Recent results1-3 support the hypothesis that SLE & MS autoantibodies arise from the anti- EBNA1 heteroimmune response. For example, SLE anti-SmB/B’ autoantibodies appear to begin with a proline rich sequence from EBNA1 that differs from the SmB/B’ sequence by one amino acid (figure 1). Other SLE & MS autoantibodies also cross-react with other EBNA1 structures. Some MS autoantibodies bind the surface protein, glialCAM, and destroy nerve cells. Autoanti- glialCAM also bind a neighboring proline-rich EBNA1 sequence (figure 1). The autoanti- glialCAM is a low Ig concentration MS response, while autoanti-SmB/B’ is a high concentration Ig SLE response.
EBNA1 has multiple molecular interaction strategies that result in virtually no EBNA1 peptides being presented on the surface of the EBV infected B cells. In the meantime, the 295 amino acid Glycine-Alanine repeat domain generates T cell independent antibody responses that epitope spread. In SLE four EBNA1 cross-reacting epitopes are known (SmB’, SmD, C1q, and 60 kd Ro); four are also known for MS (GlialCAM, myelin basic protein, αB Crystallin, and Anoctamin 2). These observations suggest a general mechanism: That the anti-EBNA1 heteroimmune response is a REQUIRED step through which pathogenic autoimmunity is generated for most if not virtually all SLE & MS patients. If so, then the frequency of anti-EBNA1 antibody generation would be higher in SLE & MS patients than in controls. We show that this prediction is true for both SLE & MS, there by supporting the model (figure 2) and further suggesting that the anti- EBNA1 heteroimmune response may be a required step of a general mechanism for some patients to other idiopathic diseases, such as pre-eclampsia and rheumatoid arthritis.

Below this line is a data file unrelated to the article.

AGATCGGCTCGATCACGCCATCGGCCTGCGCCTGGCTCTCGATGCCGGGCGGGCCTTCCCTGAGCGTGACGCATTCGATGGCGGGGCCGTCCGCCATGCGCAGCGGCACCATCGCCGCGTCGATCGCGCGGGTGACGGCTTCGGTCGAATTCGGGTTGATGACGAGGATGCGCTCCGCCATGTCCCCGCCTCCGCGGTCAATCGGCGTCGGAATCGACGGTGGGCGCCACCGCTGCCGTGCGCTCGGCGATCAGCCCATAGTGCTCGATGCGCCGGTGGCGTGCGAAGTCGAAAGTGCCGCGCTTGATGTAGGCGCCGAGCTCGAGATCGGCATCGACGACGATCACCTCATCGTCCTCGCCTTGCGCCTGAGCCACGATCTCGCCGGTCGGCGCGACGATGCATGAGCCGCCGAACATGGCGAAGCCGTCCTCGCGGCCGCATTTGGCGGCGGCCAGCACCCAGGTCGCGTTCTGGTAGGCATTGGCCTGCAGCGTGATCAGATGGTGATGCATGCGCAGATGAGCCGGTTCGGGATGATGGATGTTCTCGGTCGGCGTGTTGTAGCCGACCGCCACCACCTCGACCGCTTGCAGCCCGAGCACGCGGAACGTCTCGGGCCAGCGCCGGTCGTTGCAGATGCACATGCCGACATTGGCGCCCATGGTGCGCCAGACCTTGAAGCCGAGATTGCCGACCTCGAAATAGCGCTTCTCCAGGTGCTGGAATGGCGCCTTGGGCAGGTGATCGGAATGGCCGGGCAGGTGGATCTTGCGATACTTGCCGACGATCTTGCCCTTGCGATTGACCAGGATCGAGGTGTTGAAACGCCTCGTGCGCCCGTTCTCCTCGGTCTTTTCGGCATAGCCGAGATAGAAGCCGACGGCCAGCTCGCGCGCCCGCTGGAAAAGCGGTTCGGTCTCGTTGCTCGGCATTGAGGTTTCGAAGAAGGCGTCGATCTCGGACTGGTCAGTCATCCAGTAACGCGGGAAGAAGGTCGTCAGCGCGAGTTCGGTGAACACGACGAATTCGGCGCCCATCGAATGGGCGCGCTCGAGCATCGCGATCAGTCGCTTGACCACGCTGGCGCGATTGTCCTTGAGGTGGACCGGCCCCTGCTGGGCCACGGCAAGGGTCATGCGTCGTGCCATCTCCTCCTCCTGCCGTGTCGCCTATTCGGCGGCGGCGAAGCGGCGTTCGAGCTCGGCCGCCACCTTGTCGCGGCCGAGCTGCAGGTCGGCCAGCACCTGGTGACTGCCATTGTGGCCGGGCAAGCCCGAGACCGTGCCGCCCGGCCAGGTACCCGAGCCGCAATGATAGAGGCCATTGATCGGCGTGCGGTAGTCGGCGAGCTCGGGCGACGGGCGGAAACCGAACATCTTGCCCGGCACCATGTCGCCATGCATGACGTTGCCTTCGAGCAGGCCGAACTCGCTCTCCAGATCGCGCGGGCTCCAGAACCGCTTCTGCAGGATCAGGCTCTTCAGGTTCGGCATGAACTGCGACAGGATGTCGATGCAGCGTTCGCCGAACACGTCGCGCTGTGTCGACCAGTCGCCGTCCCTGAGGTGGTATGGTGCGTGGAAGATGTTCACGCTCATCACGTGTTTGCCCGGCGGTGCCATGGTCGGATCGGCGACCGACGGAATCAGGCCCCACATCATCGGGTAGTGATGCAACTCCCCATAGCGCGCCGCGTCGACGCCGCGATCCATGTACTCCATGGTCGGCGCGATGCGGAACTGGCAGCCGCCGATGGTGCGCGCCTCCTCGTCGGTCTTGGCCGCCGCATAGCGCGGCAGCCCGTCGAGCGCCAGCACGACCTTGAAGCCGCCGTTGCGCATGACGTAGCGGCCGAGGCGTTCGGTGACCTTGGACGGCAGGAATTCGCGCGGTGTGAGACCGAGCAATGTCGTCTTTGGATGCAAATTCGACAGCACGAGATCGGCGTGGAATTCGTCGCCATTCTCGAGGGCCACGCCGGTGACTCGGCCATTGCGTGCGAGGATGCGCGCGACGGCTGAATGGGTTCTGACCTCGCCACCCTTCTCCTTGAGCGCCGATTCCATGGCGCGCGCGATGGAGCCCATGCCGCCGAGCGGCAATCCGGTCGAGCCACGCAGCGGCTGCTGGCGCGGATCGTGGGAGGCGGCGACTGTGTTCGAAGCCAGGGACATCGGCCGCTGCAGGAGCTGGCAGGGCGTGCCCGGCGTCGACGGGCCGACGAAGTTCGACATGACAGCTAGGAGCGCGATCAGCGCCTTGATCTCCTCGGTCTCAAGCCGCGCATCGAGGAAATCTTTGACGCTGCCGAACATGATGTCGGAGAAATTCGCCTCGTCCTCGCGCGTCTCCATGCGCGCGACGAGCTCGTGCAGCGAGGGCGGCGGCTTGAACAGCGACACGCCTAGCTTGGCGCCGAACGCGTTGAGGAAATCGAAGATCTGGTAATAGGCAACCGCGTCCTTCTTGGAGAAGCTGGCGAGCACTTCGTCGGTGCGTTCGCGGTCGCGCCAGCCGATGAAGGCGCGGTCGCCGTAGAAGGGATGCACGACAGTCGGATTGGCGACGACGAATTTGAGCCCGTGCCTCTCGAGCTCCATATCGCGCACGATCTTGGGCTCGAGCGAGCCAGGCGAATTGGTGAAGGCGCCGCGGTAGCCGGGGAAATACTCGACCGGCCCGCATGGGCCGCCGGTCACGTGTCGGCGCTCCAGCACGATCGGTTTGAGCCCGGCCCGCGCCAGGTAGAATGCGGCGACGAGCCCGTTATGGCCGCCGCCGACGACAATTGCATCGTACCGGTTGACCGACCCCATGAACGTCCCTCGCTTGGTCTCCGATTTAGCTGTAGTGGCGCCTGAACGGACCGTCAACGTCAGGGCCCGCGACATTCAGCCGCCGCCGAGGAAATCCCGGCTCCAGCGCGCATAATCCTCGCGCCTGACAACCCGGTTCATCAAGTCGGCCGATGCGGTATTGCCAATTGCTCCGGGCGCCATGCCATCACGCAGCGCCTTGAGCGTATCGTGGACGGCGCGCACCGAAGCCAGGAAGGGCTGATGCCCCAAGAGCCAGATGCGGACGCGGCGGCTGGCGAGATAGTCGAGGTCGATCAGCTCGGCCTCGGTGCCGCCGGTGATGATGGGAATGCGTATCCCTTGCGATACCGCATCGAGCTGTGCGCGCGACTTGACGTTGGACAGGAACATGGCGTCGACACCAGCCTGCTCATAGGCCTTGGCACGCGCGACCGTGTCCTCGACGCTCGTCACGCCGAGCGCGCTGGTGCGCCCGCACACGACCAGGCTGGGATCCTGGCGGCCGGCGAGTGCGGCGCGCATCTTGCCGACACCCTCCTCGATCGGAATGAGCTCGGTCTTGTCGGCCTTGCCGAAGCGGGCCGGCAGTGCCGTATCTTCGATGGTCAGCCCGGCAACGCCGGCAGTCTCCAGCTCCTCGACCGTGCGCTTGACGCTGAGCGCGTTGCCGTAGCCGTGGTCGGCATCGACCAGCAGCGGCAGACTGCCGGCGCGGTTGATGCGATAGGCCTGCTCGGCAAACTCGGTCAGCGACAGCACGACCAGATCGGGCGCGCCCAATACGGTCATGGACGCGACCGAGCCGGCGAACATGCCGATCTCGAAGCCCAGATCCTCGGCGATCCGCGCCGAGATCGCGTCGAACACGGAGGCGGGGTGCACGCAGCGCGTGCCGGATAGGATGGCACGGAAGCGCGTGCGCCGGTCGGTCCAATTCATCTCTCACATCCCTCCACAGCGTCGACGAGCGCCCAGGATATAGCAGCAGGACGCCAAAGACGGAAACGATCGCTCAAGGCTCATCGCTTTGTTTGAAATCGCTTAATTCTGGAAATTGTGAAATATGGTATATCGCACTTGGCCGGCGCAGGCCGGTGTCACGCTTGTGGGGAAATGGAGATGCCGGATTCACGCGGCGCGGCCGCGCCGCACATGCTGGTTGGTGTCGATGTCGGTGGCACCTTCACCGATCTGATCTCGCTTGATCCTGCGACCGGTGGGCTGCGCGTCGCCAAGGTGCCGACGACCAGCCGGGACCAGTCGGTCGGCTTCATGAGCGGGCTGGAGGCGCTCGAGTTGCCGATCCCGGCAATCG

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Lanz TV, et al. Nature 2022;603:321.
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